Join us at the Oregon Zoo for this day-long workshop that brings a “behavior first” mentality to food enrichment. Interact with specialists in the field as we learn and discuss new approaches and how to apply them to your institution. The day will begin with a plenary presentation by Jessica Sheftel, Enrichment Supervisor at the San Diego Zoo and Safari Park. On-grounds demonstrations, group discussion, and informal presentations will touch on multiple topics, including managing food enrichment as an integrated part of the diet, and use of whole carcass feeding as a way to elicit natural behavior.
The workshop, held throughout the zoo, will feature several demonstrations, including:
Using Ziplines – aka, the Flying Fish
Live Crab Feeding – Sea Otters at Work
Carcass Feeding – Is that a Water Buffalo?
Come join us for the day!
The workshop will take place Sunday, September 27th, 2015 in conjunction with the NAG/AAZV Conference in Portland, OR.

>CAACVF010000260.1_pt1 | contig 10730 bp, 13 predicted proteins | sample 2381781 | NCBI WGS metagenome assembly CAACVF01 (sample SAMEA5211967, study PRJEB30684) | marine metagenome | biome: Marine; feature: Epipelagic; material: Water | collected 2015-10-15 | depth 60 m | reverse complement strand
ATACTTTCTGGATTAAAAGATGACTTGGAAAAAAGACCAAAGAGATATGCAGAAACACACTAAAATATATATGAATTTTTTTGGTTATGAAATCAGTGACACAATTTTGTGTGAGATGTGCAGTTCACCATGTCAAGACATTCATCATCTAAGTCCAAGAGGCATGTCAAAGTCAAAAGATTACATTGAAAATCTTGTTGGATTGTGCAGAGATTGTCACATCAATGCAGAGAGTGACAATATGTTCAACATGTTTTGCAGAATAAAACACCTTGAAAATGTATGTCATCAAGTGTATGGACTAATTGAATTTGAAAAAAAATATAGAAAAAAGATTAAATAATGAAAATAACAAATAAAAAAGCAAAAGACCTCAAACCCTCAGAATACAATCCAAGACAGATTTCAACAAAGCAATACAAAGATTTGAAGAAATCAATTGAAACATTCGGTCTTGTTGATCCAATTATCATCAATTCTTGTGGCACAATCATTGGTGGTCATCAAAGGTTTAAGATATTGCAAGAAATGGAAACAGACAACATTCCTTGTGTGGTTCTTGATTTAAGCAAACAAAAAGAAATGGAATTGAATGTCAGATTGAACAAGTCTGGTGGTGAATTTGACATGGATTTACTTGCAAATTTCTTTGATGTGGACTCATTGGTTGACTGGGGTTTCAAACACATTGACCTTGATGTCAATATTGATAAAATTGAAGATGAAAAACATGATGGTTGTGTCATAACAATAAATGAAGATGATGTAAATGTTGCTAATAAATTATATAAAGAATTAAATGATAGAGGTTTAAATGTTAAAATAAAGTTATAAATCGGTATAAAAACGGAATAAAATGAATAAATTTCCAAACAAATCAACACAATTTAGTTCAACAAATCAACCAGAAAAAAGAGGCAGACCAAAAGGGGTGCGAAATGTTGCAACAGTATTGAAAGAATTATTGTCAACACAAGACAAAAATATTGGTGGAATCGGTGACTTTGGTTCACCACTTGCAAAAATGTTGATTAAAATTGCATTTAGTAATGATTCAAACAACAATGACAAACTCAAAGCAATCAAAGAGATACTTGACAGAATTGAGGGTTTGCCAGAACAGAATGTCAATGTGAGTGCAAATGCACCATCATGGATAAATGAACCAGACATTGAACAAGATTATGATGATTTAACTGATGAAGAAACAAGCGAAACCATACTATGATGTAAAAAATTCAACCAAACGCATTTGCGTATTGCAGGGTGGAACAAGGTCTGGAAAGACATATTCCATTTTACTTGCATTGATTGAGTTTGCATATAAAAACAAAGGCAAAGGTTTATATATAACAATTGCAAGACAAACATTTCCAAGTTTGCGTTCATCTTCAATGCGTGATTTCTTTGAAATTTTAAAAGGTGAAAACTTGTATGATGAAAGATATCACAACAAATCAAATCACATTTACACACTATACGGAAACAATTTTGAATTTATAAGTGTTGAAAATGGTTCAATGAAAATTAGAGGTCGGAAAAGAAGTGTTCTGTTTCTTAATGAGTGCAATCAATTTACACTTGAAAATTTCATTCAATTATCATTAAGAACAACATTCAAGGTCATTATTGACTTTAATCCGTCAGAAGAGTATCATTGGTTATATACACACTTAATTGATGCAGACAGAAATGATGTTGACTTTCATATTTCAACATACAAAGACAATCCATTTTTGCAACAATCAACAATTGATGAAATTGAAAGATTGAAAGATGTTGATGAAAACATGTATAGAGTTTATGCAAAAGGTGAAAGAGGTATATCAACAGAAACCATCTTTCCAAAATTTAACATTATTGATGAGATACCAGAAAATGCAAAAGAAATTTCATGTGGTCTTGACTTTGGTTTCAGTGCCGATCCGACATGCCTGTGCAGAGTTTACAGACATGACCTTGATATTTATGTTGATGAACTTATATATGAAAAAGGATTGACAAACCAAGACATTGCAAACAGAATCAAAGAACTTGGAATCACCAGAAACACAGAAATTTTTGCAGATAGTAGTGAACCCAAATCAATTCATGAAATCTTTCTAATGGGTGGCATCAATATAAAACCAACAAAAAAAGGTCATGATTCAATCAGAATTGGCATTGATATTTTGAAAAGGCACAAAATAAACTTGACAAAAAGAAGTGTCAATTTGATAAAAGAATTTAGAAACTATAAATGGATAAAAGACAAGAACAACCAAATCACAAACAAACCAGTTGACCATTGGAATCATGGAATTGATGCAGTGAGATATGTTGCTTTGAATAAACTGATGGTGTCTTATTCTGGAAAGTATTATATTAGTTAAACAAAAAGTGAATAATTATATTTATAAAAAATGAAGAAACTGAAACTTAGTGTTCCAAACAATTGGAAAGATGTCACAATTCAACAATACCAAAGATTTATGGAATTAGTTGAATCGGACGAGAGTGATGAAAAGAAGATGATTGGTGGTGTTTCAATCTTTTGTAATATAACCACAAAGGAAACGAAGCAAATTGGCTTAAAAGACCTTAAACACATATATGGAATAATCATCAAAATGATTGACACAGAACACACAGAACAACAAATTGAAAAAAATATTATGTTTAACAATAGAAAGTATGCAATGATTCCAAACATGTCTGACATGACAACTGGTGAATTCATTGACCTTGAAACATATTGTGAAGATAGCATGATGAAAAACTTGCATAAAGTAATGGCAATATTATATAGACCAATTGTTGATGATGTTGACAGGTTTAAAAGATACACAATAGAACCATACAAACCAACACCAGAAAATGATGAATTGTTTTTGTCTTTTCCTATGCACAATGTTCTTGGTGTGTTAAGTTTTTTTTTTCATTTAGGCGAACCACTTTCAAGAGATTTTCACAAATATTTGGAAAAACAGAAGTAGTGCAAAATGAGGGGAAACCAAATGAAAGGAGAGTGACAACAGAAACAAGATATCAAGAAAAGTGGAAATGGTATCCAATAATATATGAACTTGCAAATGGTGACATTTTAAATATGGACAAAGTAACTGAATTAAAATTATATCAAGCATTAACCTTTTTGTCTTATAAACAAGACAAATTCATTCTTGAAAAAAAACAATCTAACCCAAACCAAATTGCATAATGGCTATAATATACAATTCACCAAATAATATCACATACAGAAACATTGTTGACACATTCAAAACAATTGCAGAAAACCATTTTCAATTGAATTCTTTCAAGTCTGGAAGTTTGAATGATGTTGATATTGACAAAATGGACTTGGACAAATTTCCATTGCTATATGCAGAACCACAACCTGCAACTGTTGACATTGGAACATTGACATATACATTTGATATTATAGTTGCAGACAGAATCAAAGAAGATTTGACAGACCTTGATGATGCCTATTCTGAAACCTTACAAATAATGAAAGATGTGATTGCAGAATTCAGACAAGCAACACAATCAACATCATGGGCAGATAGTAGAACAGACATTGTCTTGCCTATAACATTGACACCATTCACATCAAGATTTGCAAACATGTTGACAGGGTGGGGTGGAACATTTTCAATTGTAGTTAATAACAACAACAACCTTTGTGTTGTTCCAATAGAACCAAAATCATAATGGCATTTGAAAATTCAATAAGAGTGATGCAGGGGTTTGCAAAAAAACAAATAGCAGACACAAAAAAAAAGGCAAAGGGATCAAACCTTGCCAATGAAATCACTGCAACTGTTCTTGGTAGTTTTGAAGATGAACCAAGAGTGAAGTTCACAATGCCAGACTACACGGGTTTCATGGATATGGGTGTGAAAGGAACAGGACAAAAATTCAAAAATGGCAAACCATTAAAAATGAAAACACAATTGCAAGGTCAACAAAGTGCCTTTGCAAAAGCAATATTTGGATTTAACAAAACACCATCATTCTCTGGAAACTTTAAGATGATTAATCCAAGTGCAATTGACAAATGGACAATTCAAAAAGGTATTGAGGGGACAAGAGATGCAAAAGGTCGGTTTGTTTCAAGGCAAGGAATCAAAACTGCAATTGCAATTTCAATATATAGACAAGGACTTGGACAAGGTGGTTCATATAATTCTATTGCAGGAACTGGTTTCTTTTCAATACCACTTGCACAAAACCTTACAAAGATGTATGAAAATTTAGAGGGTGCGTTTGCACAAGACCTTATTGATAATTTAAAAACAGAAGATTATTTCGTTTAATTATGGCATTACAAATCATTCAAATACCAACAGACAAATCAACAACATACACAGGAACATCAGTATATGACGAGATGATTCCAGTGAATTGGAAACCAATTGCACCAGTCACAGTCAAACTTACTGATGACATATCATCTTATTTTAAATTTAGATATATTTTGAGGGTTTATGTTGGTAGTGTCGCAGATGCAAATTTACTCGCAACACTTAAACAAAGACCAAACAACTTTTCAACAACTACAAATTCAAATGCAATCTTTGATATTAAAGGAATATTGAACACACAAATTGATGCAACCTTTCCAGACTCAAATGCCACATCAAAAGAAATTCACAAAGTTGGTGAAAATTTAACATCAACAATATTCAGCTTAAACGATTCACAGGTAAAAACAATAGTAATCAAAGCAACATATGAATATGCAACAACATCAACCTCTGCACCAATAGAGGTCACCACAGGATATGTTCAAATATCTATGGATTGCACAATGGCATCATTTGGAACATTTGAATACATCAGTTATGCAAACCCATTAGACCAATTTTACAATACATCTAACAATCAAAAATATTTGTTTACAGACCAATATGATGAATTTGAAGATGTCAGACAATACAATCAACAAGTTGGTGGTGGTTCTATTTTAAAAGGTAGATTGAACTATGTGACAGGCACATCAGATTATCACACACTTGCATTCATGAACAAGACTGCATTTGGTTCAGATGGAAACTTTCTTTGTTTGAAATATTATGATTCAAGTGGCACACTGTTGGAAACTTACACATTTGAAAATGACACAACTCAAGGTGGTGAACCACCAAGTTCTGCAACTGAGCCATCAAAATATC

Jessica Sheftel is the Enrichment Supervisor at the San Diego Zoo and Safari Park. Hailing from Newton, IA she received her B.A. in Physical Anthropology and Behavioral Studies from Beloit College in Wisconsin. While at Beloit College, Jessica studied abroad in Tanzania, Africa where she developed a passion for research and natural history. After college, she made her way south to Zoo Atlanta where she started her career researching gorilla, orangutan and golden lion tamarin behavior. An opportunity to work with language trained bonobos led her to Georgia State University’s Language Research Center where she assisted with research, enrichment scheduling and explored ape cognition. As an avid fan of the beach and top notch zoos she soon made her way to San Diego where she started as a part time keeper and quickly made her way through the ranks of Senior and Lead Keeper. In 2013 she secured a brand new position to San Diego Zoo Global, Enrichment Supervisor. Jessica continues to explore and promote the importance of species natural history, challenge and novel approaches to husbandry from coconut crabs to elephants. She considers herself fortunate to have a job she loves and uses
her skills to enhance the welfare of captive animals